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James H. Markowitz 12-25-2009 06:58 PM

Printint out a macro's expansion
 
This may be an easy one for those who know, but I just can't
figure it out.

I have a source file S.c that will be compiled twice into the
same executable. In one occasion it is compiled with the compile time
macro definition -DMY_MACRO=abc, whereas in the other the macro
definition is -DMY_MACRO=xyz.

Inside S.c I'd like to have a line of code such that as a result
of the first compilation it would print out

"MY_MACRO is abc."

whereas for the other it would print out

"MY_MACRO is xyz."

Something like

printf("MY_MACRO is %s.", MY_MACRO) ;

does not work, because abc and xyz are not strings. I had a go with the
stringification feature, but so far without success.

Suggestions?


James H. Markowitz 12-25-2009 07:18 PM

Re: Printint out a macro's expansion
 
On Fri, 25 Dec 2009 18:58:46 +0000, James H. Markowitz wrote:

> This may be an easy one for those who know, but I just can't figure it
> out.
>
> I have a source file S.c that will be compiled twice into the
> same executable. In one occasion it is compiled with the compile time
> macro definition -DMY_MACRO=abc, whereas in the other the macro
> definition is -DMY_MACRO=xyz.
>
> Inside S.c I'd like to have a line of code such that as a result
> of the first compilation it would print out
>
> "MY_MACRO is abc."
>
> whereas for the other it would print out
>
> "MY_MACRO is xyz."
>
> Something like
>
> printf("MY_MACRO is %s.", MY_MACRO) ;
>
> does not work, because abc and xyz are not strings. I had a go with the
> stringification feature, but so far without success.
>
> Suggestions?


Never mind; I've found it. One defines two macros as follows:

#define FIRST_MACRO(X) SECOND_MACRO(X)
#define SECOND_MACRO(X) #X

With this, a line like

printf("%s\n", FIRST_MACRO(MY_MACRO)) ;

will expand to

printf("%s\n", "abc") ;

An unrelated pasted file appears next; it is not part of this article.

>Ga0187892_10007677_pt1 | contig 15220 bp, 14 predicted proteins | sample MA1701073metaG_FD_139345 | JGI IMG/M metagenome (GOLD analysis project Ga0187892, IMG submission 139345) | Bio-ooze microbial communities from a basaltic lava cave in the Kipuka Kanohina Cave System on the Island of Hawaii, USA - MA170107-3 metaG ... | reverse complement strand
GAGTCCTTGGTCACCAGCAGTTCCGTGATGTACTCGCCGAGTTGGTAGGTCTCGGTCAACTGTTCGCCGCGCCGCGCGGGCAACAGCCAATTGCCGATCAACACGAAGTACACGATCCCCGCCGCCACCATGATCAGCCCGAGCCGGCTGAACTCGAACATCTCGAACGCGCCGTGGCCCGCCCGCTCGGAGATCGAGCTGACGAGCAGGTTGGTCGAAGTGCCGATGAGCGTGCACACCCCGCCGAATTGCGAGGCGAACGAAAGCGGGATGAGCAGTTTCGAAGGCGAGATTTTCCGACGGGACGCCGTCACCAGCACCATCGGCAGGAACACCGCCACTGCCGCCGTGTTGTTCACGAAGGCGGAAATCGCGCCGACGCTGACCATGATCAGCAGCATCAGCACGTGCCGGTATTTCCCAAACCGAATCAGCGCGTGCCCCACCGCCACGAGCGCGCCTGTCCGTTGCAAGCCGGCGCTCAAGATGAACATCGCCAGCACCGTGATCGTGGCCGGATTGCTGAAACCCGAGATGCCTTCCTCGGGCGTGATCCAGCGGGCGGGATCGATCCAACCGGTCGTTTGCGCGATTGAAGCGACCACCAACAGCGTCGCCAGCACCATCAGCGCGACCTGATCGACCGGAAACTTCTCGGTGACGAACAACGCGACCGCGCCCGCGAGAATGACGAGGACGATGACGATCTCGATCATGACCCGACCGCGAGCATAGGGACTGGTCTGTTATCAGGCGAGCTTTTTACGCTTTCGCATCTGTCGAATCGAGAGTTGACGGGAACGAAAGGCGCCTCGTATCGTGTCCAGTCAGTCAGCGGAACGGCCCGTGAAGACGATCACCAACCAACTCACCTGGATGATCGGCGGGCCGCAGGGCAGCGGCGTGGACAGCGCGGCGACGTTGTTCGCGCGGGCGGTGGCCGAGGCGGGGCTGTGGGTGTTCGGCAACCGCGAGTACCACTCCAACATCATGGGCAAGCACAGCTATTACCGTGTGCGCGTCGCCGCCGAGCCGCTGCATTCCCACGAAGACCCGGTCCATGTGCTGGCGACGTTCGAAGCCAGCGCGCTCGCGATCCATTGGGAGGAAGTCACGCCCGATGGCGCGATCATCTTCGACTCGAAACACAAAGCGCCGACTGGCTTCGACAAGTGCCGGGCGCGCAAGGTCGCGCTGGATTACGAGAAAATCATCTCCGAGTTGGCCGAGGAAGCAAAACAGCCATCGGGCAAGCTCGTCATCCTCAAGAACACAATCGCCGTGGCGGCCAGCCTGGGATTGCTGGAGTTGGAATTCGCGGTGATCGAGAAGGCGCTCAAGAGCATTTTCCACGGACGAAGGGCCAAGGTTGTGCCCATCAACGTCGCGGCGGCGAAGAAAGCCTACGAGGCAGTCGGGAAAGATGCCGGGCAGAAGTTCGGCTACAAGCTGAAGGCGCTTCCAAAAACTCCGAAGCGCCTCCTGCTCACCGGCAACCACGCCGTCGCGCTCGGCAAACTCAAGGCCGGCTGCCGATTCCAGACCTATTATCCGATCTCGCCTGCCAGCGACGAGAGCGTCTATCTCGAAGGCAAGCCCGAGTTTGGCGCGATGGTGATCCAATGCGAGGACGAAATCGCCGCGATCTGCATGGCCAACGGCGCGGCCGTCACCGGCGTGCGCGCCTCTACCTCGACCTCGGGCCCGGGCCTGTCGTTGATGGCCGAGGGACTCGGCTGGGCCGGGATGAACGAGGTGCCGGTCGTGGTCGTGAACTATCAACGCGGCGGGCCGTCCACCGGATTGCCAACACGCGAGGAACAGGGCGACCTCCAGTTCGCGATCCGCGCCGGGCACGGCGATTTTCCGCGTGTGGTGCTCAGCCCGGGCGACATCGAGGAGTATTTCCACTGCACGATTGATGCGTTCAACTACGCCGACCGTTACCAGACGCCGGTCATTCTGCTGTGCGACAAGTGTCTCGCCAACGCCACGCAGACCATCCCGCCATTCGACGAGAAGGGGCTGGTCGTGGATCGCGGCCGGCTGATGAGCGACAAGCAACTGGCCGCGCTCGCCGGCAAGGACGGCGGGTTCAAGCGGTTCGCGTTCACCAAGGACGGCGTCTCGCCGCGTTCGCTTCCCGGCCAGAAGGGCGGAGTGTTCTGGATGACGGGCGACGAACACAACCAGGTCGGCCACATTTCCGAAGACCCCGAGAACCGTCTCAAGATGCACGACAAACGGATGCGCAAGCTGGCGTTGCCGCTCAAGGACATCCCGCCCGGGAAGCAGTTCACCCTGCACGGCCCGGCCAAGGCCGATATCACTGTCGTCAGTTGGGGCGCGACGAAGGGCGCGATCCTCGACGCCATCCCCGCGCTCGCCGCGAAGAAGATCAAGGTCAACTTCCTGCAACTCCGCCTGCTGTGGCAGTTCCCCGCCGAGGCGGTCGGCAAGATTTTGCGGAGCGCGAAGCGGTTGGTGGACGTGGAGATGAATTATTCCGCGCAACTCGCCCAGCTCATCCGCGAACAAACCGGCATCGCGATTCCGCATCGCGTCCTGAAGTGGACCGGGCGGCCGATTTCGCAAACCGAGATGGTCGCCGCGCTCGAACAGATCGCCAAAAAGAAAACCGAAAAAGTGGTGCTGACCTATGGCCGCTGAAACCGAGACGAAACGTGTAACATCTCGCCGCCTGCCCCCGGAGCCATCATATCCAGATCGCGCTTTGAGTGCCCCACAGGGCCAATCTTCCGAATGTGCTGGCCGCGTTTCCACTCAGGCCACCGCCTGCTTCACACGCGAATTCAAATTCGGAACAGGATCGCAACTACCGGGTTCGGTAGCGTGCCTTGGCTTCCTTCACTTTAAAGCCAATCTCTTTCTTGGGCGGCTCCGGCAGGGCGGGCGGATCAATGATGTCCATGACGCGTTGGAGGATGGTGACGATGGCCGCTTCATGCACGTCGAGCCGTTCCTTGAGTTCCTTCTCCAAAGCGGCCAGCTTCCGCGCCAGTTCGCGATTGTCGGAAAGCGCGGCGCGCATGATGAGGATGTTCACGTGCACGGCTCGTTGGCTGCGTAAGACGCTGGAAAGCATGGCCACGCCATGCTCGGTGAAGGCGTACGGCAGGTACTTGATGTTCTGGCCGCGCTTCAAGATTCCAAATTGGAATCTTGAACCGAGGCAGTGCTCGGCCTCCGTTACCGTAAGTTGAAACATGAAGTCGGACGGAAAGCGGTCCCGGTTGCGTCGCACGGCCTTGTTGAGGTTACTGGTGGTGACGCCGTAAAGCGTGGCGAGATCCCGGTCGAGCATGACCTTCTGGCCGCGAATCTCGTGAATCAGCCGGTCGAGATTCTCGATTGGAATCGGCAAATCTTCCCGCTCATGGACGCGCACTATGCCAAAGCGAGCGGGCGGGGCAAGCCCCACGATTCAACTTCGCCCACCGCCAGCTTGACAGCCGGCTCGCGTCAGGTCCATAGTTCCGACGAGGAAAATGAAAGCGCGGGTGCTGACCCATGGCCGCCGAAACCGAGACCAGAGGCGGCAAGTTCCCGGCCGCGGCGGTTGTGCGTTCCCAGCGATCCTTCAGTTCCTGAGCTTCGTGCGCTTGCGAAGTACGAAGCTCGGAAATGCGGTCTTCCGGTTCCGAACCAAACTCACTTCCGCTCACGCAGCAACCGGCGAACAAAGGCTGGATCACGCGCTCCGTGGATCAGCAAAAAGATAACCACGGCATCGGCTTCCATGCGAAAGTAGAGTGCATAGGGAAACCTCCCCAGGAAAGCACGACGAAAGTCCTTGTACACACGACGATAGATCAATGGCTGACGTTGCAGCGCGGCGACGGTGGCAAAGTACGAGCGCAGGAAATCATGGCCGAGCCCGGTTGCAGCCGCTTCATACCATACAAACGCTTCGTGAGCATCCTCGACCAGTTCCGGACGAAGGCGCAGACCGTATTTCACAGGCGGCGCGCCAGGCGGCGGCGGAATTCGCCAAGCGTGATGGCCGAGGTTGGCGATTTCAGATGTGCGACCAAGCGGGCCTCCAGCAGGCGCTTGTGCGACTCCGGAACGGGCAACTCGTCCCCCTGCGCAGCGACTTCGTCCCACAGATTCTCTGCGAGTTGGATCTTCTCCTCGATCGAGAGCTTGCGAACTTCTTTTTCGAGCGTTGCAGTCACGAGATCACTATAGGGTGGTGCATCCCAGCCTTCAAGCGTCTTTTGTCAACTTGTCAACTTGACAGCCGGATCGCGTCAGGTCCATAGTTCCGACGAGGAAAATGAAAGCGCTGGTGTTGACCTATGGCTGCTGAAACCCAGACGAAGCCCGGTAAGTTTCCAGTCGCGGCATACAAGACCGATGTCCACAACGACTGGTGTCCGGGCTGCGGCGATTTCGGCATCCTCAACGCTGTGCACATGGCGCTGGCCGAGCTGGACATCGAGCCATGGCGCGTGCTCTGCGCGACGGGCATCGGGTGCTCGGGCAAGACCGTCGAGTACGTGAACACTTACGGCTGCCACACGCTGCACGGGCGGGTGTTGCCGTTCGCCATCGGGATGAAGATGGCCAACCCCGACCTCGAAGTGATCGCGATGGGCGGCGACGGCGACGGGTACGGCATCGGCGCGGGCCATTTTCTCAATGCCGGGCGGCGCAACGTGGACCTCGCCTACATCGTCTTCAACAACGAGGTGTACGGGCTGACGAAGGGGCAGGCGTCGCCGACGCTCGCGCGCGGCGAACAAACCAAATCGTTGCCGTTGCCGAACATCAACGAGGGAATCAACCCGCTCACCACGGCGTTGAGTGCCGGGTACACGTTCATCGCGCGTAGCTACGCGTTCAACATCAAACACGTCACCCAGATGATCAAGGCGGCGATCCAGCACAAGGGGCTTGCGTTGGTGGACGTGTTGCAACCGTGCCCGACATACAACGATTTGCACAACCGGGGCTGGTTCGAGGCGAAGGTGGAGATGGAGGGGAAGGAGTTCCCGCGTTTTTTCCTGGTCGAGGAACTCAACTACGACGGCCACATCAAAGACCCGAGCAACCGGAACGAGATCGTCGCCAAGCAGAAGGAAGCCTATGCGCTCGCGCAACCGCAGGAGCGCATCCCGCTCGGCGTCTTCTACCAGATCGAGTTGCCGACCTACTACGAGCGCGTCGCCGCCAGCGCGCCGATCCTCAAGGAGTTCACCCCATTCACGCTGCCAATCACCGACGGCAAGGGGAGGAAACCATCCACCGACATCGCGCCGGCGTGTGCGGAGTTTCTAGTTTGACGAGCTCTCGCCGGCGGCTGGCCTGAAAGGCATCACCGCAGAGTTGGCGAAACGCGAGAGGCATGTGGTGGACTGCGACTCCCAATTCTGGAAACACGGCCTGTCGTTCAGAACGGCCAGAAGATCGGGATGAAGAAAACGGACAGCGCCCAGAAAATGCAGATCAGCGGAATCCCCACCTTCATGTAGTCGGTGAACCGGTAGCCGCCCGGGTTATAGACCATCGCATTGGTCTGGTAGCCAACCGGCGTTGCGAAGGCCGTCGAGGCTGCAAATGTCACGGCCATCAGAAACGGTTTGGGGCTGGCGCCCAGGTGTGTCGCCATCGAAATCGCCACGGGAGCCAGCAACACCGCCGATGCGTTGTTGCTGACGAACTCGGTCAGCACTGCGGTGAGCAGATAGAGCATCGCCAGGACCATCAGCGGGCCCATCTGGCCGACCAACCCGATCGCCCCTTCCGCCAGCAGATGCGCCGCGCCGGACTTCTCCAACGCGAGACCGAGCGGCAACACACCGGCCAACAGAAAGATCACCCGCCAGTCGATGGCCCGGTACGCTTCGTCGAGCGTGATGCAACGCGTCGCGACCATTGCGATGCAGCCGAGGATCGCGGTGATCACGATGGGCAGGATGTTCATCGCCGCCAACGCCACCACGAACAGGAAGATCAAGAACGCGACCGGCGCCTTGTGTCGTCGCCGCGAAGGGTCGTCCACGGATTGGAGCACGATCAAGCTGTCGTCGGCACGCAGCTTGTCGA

and

printf("%s\n", "xyz") ;

respectively, in the examples I mentioned.


tusbar 12-25-2009 07:21 PM

Re: Printint out a macro's expansion
 
On Dec 25, 7:58*pm, "James H. Markowitz" <no...@nowhere.net> wrote:
> * * * * This may be an easy one for those who know, but I just can't
> figure it out.
>
> * * * * I have a source file S.c that will be compiled twice into the
> same executable. In one occasion it is compiled with the compile time
> macro definition -DMY_MACRO=abc, whereas in the other the macro
> definition is -DMY_MACRO=xyz.
>
> * * * * Inside S.c I'd like to have a line of code such that as a result
> of the first compilation it would print out
>
> * * * * "MY_MACRO is abc."
>
> whereas for the other it would print out
>
> * * * * "MY_MACRO is xyz."
>
> * * * * Something like
>
> * * * * printf("MY_MACRO is %s.", MY_MACRO) ;
>
> does not work, because abc and xyz are not strings. I had a go with the
> stringification feature, but so far without success.
>
> * * * * Suggestions?


Yes,

-DMY_MACRO=\"abc\"

--
tusbar

Nick 12-26-2009 11:12 AM

Re: Printint out a macro's expansion
 
"James H. Markowitz" <noone@nowhere.net> writes:

> On Fri, 25 Dec 2009 18:58:46 +0000, James H. Markowitz wrote:
>
> Never mind; I've found it. One defines two macros as follows:
>
> #define FIRST_MACRO(X) SECOND_MACRO(X)
> #define SECOND_MACRO(X) #X
>
> With this, a line like
>
> printf("%s\n", FIRST_MACRO(MY_MACRO)) ;
>
> will expand to
>
> printf("%s\n", "abc") ;
>
> and
>
> printf("%s\n", "xyz") ;
>
> respectively, in the examples I mentioned.


As it is expanding to a fixed string, you can simplify that to

puts(FIRST_MACRO(MY_MACRO));

That applies even if you want to say more than just the name:

puts("I am now parsing" FIRST_MACRO(MY_MACRO));

will work because two adjacent string literals will be concatenated.
--
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development version: http://canalplan.eu


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